x Abu Dhabi, UAE Thursday 20 July 2017

In Egypt, crowd-free travel is the new normal

Susan Hack reports from Cairo on efforts to get Egyptian tourism back on track - and what travellers can expect.

Foreign tourists are returning to Egypt in a trickle. Susan Hack for The National
Foreign tourists are returning to Egypt in a trickle. Susan Hack for The National

At the foot of Giza Plateau last week, instead of the usual cacophony of hawkers and guides shouting above the tourist hordes, I heard only desert breezes and the cooing of pigeons perched on the head of the 4,700-year-old Sphinx. In the car park next to the Great Pyramid of Cheops, a dozen Egyptian men and boys carrying armloads of postcards ran towards a lone tour bus carrying a group of seven South Koreans, instantly outnumbering them as they disembarked. Without their usual brigade of clients, dozens of camels and skinny horses stood dozing in a line next to the empty seats of the Sound and Light show.

"It's not crowded, which is bad for local people," said Bea Lomer, a traveller from Ugchelen in the Netherlands, standing in the sun with her companion, Roel Kollard. "But I have to admit this is a wonderful situation for taking photographs."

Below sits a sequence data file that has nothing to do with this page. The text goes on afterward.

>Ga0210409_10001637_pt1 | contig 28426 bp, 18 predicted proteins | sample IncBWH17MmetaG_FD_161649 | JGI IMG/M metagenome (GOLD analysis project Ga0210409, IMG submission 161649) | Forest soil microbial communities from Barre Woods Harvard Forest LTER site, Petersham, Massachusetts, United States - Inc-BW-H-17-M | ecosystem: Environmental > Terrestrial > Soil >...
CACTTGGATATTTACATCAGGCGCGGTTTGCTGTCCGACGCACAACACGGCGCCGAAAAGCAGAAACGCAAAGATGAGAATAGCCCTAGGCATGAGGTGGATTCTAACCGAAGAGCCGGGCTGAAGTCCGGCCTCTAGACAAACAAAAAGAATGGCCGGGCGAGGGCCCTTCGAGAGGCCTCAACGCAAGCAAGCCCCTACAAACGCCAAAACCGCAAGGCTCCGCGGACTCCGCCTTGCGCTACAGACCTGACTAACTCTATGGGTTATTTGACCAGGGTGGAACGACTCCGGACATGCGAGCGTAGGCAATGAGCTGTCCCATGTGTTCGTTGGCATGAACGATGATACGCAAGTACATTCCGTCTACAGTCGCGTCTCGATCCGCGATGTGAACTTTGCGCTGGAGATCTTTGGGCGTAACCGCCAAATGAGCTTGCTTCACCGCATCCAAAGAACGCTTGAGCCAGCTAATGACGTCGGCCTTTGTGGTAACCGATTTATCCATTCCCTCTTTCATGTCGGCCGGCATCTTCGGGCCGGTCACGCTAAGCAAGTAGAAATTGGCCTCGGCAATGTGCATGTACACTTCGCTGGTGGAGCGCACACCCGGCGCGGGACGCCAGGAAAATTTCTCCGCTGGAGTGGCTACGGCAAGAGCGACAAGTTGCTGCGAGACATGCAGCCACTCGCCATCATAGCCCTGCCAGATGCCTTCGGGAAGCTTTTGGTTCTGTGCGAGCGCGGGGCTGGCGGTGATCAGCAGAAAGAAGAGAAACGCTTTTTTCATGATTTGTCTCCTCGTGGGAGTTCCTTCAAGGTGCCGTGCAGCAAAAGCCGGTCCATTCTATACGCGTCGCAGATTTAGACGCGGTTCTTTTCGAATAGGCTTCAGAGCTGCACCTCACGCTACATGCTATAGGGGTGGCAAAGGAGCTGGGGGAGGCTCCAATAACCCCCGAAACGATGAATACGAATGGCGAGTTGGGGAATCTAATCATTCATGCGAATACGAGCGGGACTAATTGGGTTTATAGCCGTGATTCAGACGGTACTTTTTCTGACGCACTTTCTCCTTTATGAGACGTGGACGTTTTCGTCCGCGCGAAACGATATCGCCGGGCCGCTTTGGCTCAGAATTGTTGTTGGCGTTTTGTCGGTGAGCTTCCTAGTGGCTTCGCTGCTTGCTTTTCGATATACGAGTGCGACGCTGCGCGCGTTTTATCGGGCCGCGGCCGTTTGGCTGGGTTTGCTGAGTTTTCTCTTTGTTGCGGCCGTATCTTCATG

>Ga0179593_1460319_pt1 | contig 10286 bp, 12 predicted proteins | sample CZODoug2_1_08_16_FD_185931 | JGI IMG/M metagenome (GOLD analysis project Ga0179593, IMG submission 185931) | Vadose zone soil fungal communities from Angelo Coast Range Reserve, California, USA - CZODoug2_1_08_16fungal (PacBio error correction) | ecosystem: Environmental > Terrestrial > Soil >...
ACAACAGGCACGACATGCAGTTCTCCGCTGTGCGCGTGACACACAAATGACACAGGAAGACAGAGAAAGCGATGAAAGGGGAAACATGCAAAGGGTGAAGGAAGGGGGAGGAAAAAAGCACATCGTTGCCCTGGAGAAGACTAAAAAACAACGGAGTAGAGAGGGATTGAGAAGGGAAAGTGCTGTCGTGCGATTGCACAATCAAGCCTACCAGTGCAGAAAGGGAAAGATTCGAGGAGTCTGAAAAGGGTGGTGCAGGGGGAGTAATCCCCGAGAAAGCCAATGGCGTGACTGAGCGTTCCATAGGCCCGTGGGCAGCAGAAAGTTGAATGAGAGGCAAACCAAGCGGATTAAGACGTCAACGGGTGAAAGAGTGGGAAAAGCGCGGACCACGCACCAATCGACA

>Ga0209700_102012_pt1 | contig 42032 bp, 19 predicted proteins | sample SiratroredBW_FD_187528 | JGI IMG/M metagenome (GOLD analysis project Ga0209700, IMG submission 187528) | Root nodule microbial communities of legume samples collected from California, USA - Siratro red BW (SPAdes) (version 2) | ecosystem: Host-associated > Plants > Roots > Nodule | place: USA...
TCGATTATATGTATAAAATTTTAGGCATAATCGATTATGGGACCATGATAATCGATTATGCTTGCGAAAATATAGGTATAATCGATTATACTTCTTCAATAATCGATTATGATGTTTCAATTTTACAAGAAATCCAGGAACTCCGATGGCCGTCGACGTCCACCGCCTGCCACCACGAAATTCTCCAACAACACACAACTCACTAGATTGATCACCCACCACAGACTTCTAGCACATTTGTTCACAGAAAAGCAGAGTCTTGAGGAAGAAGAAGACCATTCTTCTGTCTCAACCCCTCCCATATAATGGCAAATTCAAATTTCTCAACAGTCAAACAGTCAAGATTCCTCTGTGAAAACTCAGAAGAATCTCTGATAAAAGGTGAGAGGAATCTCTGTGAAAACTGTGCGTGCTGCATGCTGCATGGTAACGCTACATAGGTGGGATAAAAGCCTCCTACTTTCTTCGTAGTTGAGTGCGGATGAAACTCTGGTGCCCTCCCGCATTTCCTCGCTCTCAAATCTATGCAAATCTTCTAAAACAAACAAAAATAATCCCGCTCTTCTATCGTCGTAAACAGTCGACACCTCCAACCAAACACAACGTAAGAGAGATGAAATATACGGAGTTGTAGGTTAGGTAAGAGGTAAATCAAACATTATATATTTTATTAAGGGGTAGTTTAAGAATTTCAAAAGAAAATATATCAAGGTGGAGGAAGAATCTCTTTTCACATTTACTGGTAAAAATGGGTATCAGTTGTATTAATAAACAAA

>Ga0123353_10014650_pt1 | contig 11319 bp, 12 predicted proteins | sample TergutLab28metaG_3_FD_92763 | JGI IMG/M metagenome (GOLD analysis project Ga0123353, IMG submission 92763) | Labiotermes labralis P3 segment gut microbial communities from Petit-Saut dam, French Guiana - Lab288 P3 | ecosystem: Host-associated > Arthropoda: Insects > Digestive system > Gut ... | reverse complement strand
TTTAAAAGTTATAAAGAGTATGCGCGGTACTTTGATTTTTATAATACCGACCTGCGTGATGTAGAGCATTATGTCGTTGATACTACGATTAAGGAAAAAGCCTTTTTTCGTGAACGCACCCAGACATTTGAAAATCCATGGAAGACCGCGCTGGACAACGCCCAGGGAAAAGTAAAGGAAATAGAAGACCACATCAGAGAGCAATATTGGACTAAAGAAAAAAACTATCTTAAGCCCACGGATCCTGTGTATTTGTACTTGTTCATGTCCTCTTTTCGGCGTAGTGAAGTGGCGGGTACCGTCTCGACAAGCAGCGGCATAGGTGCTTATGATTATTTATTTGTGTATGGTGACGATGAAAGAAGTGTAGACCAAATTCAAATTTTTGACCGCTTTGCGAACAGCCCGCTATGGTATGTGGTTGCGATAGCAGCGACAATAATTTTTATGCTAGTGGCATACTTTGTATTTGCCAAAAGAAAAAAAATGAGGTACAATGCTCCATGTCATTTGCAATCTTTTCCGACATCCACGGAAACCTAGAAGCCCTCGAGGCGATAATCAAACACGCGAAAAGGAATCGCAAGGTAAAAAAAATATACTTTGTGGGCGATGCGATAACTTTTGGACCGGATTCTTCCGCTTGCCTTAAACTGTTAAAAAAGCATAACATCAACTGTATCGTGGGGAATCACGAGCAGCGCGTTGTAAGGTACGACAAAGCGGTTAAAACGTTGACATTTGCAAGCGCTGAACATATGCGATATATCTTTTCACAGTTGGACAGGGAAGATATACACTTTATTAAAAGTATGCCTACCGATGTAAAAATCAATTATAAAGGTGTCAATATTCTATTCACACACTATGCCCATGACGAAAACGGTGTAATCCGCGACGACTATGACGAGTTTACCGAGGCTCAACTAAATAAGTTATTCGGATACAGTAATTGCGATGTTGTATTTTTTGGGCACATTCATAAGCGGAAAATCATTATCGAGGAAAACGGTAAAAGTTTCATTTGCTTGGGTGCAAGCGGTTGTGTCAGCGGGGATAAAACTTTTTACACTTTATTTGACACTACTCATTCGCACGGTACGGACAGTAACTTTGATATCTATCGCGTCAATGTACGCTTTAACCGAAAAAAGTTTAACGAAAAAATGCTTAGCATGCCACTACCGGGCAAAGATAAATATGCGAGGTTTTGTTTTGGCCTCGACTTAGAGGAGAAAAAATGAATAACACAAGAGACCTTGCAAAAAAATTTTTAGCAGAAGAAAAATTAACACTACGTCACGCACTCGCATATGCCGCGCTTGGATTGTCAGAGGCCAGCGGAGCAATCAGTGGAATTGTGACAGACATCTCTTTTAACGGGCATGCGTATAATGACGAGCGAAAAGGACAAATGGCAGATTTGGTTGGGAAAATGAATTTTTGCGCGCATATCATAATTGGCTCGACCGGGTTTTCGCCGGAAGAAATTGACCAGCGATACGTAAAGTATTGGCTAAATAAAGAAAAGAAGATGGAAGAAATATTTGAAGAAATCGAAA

At the end of their first trip to Egypt, booked before the outbreak of protests on January 25, the pair were touring the capital at the end of an itinerary that included a Nile cruise and a stay at the Red Sea resort town of Sharm el Sheikh. "We saw only five other boats on the river, and many more docked with no customers," Bea recalled. "We have felt completely safe, in large part because people have been so welcoming, thanking us profusely for coming at this difficult time."

In addition to visiting millennia-old monuments, they experienced Egypt's revolution fever first-hand when their cruise ship docked at the temple of Kom Ombo. There were no other tourists, but a political demonstration calling for the ouster of the local antiquities chief was underway.

Two months after the start of largely peaceful demonstrations that drove former president Hosni Mubarak from power on February 11, foreign tourists are returning to Egypt in a trickle rather than a flood. Uncrowded beaches, the lack of queues at tombs and museums, plus discounts offered by hotels and Nile cruise ships make the next six months a unique time to travel to the cradle of civilisation, according to officials hoping that exhilaration over the country's youth revolution - and Egypt's compelling combination of sunshine and pharaonic antiquities - will eventually translate into a tourism rebound.